Washoe Tribe successful in EPA Superfund listing


SACRAMENTO, Calif. - The 1,500 member Washoe Tribe has successfully persuaded the EPA to list an abandoned sulfur mine?near the California/ Nevada border as a Superfund site.

The mine has been responsible for polluting Leviathan Creek?which flows through Washoe tribal lands) whose waters have run orange for 50 years as a result of toxic metal runoff. Superfund is part of an Environmental Protection Agency (EPA) listing that makes funds and governmental resources available for ecological cleanup.

At issue is the Leviathan sulfur mine, which sits at about 7,000 feet in elevation near the Lake Tahoe basin in the Sierra Nevada mountains. Leviathan Creek flows near the mine where it picks up an acidic blend of heavy metals before flowing off the east side of the Sierras through the heart of Washoe lands. The creek eventually drains into the Carson River system where tribal members say that they have found evidence of environmental degradation.

Washoe tribal attorney Tim Seward says that the Washoe had first petitioned the EPA in 1996. The Leviathan site was then proposed for Superfund listing last February. This was followed by a long comment period when the tribe and their supporters could express all of their concerns. Some of these supporters include the state of Nevada, Douglas County (Nevada), Alpine County (California) and the Upper Carson River Conservation District which - along with the Washoe - comprise a coalition called the Leviathan Mine Council.

"They're (the Washoe) are feeling the negative effects of the drainage out of the mine every day," Seward says. "That damage is still occurring and the tribe felt something had to be done."

The move by the Washoes came after nearly 50 years of efforts by the state of California to clean up the site. Leviathan was operated by Anaconda Co. and has since been bought by Atlantic Richfield Co. (ARCO). ARCO cut a deal with the state of California in the 1980s that absolved it from financial responsibility for site cleanup. Kevin Mayer, the EPA project manager for the project, said the deal does not include federal entities and ARCO will have to pay for "most of the cleanup."

Since the creek had been polluted for nearly half a century, Mayer explains the reasons for delay in cleaning it up. "You have to look first at the way things were done in the 1950s and 1960s. No one was really challenging environmentally extracting businesses. When the mine was no longer profitable Anaconda sold the land. Just walked away and didn't claim responsibility."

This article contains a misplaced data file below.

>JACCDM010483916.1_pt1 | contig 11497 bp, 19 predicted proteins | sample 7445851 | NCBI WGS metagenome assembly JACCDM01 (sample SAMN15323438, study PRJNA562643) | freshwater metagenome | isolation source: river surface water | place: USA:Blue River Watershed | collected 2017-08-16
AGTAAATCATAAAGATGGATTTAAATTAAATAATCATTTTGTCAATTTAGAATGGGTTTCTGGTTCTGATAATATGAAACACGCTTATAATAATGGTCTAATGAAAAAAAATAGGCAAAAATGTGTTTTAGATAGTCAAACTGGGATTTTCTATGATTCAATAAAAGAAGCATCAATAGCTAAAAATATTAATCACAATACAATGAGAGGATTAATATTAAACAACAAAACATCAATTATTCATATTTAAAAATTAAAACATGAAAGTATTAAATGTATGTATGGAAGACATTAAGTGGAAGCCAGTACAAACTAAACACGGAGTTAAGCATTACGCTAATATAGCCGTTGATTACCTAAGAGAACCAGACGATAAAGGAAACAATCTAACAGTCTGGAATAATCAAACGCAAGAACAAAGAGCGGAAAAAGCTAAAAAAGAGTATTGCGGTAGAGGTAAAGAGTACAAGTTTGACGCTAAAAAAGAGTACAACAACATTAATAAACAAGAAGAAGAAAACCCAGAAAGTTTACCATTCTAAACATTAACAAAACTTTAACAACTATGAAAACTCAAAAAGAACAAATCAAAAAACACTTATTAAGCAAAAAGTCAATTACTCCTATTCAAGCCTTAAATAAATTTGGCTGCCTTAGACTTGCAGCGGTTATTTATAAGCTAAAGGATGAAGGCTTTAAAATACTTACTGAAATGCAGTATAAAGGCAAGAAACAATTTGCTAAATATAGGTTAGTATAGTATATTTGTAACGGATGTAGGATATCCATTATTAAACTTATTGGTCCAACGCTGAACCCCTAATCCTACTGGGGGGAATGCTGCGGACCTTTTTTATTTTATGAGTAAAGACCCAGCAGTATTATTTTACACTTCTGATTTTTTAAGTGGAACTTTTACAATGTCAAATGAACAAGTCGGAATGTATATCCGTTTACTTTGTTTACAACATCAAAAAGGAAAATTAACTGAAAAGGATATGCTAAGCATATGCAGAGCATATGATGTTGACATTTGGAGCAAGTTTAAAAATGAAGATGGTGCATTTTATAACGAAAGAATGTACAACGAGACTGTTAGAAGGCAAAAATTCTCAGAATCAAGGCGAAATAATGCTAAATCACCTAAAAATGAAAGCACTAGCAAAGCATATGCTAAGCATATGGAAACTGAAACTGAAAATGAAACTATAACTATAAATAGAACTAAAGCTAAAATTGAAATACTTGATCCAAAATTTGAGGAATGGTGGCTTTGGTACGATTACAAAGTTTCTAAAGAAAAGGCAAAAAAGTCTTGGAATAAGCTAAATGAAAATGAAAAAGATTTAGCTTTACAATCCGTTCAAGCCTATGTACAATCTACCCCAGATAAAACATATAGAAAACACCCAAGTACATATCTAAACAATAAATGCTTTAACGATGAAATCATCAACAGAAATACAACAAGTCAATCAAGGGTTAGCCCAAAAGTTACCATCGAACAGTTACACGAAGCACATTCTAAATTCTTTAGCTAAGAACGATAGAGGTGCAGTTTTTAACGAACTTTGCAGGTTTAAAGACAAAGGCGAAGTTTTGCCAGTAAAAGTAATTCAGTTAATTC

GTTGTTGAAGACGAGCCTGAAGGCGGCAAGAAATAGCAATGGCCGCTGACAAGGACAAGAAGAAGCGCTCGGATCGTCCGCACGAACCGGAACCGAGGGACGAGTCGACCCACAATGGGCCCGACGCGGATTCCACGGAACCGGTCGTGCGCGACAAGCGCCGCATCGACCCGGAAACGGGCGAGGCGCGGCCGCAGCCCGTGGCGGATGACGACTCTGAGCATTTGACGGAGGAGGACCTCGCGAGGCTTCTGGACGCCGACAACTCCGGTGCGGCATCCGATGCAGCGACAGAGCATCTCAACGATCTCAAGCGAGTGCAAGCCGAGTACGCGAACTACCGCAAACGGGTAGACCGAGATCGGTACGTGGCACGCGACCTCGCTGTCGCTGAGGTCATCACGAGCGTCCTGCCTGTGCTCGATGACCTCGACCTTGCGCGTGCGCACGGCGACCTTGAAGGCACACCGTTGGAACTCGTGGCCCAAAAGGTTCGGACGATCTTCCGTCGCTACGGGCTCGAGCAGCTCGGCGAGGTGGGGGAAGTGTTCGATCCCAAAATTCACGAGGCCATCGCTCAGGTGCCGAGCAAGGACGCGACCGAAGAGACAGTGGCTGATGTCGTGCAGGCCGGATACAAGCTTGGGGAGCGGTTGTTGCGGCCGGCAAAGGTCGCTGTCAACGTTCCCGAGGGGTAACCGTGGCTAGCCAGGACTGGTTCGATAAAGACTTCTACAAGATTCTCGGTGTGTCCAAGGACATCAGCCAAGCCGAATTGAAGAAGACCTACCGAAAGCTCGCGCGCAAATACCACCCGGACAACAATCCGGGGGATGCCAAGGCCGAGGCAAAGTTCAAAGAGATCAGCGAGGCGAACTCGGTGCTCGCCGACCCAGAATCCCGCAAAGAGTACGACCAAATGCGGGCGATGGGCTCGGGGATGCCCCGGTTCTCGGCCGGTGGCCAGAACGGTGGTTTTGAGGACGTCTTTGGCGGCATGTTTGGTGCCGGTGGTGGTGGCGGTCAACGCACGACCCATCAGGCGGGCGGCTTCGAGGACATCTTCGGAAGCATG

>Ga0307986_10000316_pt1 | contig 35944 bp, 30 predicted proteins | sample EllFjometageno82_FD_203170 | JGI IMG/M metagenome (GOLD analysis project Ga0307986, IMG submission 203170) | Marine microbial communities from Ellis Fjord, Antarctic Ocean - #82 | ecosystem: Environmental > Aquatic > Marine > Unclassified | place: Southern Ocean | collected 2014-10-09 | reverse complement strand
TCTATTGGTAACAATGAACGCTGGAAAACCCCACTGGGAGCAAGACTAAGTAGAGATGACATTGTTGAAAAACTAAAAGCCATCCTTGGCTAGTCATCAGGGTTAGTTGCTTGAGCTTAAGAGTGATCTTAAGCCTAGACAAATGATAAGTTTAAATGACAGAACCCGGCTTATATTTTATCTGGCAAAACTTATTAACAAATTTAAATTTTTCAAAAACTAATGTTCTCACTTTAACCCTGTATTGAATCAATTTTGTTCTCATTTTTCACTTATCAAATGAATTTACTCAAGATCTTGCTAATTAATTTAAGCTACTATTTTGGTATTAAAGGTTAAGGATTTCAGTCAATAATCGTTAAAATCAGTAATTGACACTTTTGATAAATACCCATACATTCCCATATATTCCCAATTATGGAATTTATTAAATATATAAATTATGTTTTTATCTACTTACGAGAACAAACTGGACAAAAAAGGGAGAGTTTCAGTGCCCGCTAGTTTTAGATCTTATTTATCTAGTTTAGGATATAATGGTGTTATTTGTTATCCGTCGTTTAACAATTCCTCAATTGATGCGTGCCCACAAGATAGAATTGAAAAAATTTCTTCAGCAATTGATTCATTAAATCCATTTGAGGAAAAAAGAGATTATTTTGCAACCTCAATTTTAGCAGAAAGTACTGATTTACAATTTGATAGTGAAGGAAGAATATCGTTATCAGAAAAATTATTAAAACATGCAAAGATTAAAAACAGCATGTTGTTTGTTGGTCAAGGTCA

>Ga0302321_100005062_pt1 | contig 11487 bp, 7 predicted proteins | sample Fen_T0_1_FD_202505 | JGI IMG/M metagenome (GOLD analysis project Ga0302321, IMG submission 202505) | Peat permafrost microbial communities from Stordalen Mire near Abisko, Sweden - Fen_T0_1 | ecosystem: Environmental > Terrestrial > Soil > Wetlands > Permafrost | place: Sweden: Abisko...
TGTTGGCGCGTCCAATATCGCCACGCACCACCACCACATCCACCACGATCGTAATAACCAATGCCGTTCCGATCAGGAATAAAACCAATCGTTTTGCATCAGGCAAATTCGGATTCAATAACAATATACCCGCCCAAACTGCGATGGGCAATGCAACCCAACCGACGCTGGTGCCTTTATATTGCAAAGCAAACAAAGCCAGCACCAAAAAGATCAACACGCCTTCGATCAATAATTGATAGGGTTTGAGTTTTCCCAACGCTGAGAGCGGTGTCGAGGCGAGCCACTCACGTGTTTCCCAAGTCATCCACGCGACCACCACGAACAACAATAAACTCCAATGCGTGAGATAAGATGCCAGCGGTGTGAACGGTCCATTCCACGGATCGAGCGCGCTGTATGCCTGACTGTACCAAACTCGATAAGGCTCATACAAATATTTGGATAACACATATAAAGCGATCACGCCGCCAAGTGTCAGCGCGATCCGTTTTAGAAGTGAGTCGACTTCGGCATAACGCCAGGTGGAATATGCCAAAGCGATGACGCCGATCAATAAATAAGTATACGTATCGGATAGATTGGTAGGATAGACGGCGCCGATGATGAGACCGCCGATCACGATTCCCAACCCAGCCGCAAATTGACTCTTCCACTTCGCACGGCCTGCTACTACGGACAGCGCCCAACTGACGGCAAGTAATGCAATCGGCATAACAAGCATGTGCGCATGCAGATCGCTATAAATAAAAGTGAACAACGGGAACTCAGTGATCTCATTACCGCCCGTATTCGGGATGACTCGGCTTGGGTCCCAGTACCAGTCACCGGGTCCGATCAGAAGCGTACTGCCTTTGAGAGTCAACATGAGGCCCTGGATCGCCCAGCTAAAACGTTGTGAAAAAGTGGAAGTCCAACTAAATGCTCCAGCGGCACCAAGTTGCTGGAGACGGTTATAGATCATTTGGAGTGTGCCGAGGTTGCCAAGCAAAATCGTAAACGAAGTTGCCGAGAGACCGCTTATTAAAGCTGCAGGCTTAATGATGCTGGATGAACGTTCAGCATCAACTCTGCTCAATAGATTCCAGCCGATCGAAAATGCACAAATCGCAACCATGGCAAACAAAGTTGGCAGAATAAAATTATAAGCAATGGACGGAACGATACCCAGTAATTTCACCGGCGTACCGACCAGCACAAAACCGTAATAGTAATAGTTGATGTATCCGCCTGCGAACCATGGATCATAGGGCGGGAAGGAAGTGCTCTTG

Mayer says the state attempted to clean up the area in the 1980s but was largely unsuccessful. "There was a designed plan to take care of the problem. It was a well-executed project but the problem was in the design, it just wasn't good enough."

Mayer says that after the Washoe?s petition, ARCO made an agreement with the EPA to try and prevent a Superfund listing. "They were unsuccessful, so we decided to go ahead with the process."

That process, Mayer said, will take "a long time, maybe several years" to remedy. "The Washoes' input is extremely valuable to us. For example, we don't always look at specific plants and animals when we do a cleanup. We are trying to establish an effective way to communicate with the tribe, without them revealing anything sacred just what needs to be looked at in terms of plants or animals that may be affected."

Washoe Chairman Brian Wallace thinks the EPA has done a good job working with his tribe. "The EPA should be given a fair amount of credit for responding to our needs and being sensitive to our cultural priorities."

However, Wallace believes much work still needs to be done. "We're still characterizing the scope of the damage of hazardous material release from the Leviathan site. We're in a process of identifying what environmental problems there are associated with it."

Questioned as to the duration of the project, Wallace says there is no way to know at this point. "There's no definition on the size of the problem. We're just in the planning stage."

Wallace says the tribe is working with the EPA on several fields. One of the Washoes' primary responsibilities is to identify flora and fauna used for tribal pharmacology and food that may be affected by poisonous runoff from the mine.

He adds a bit chillingly, "There may not be the technology available to totally clean this all up."

Washoe elder Eleanore Smokey says that willow roots found down on the Carson River - important for Washoe basket weaving - are not as pliant as they should be. She believes this is because of environmental damage.

Smokey said the source of the pollution is the worst of the problem. "My son is an environmentalist and he says that when he was up near the mine site you couldn't hear any natural sounds. Nothing, not even a cricket. It was as if the whole earth had gone silent."

Smokey says she remembers the former beauty of the Leviathan site and is saddened to see its current state. "When I was first married, my husband used to take me up there to go fishing. My children used to play in the creek. A few weeks ago we took some children up there, and while we're not sure this (the site) is the reason, some of the children got sick after we were there."